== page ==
Duct tape. The Force. DNS.
These are the things that bind our world together. Sure, you can’t see the force when you’re juggling rocks while standing on your head, just like you don’t pay attention to DNS 99% of the time you’re browsing the web, but that doesn’t mean it doesn’t affect everything you do.
Misconfigured DNS has caused more, weirder problems than any other single aspect of networking I’ve yet encountered. Sure, it causes plain, vanilla connectivity issues when you can’t resolve something, but it gets much weirder.
Misconfigured DNS causes mail to break, active directory to stop authenticating (or to even recognize that domains exist), SSH sessions to timeout instead of connect, and an entire host of other problems.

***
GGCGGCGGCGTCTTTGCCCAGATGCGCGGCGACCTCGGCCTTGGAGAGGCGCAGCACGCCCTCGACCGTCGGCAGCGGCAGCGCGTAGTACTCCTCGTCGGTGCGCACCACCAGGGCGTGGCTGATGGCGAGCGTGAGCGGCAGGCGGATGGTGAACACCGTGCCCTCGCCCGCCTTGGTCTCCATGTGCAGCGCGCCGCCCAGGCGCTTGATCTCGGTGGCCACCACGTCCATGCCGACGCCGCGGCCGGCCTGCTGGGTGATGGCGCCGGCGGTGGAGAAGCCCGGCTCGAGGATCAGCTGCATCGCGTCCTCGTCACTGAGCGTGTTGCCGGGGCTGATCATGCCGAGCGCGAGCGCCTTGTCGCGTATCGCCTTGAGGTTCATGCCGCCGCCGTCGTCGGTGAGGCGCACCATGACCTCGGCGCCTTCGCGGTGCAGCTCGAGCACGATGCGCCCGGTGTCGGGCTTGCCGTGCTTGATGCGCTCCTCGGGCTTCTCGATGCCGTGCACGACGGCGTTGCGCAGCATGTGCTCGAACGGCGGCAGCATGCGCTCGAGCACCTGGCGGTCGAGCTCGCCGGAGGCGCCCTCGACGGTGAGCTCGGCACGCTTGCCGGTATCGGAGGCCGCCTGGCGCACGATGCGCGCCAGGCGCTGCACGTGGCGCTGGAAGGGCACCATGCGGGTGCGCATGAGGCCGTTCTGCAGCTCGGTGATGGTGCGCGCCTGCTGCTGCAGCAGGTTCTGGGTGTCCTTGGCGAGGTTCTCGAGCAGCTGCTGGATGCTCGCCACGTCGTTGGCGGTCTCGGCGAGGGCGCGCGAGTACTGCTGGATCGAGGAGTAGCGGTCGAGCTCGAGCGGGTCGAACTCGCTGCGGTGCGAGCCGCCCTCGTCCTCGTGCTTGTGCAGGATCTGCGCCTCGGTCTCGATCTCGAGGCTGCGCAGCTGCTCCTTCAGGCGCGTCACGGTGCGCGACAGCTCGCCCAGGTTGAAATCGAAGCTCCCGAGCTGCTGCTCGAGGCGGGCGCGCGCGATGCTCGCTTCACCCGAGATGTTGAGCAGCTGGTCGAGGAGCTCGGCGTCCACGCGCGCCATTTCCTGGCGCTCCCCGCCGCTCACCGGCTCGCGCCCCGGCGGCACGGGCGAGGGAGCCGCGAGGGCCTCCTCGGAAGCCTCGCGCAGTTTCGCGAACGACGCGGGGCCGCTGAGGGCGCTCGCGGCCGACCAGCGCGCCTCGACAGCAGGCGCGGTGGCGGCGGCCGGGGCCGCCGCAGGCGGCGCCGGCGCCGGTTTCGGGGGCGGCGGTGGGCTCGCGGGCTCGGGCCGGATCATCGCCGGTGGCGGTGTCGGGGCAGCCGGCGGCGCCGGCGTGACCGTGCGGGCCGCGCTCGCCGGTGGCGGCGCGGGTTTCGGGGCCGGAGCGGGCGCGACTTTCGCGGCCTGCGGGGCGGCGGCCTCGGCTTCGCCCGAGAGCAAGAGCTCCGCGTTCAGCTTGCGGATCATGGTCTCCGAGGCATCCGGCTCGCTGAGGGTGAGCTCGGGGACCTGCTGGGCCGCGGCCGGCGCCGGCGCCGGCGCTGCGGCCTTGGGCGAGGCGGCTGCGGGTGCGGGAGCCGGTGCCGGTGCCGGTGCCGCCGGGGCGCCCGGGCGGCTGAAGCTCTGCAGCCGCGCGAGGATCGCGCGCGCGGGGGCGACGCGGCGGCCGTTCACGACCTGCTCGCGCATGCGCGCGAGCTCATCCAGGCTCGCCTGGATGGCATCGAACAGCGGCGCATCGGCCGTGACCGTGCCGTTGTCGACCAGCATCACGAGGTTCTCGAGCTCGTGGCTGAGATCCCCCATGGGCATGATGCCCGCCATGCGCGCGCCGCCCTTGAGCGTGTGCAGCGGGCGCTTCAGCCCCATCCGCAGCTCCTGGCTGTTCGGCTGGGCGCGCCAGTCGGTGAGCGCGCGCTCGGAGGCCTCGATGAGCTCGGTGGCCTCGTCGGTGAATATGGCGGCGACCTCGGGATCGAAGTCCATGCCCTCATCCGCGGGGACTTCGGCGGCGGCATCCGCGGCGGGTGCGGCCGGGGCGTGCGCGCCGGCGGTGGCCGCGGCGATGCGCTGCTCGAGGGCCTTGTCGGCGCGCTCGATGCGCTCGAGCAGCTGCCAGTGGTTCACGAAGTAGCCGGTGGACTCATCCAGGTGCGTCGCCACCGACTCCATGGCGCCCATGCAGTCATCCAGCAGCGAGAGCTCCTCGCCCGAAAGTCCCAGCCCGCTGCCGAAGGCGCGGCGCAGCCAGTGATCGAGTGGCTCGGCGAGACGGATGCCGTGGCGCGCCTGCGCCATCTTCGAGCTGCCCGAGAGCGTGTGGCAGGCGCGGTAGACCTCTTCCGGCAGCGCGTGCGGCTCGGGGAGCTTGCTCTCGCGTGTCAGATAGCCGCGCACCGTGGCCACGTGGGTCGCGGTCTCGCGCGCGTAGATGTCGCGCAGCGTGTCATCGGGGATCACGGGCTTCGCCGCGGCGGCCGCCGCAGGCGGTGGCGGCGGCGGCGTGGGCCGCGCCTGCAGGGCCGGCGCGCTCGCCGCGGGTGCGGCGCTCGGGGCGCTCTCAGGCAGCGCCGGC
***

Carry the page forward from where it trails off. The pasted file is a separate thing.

I have even had it cause password issues: the DNS that I was on pointed to a different machine, yet configured identically and with all the same identifiers, and when someone added my account to the machine she was talking to, I couldn’t get access. We fought with this for a few hours before I got desperate enough to check into the IP addresses we were connecting to.
This is just a friendly reminder that DNS is everywhere, and if you’re having a bizarre network issue, make sure DNS is somewhere early in your troubleshooting checklist.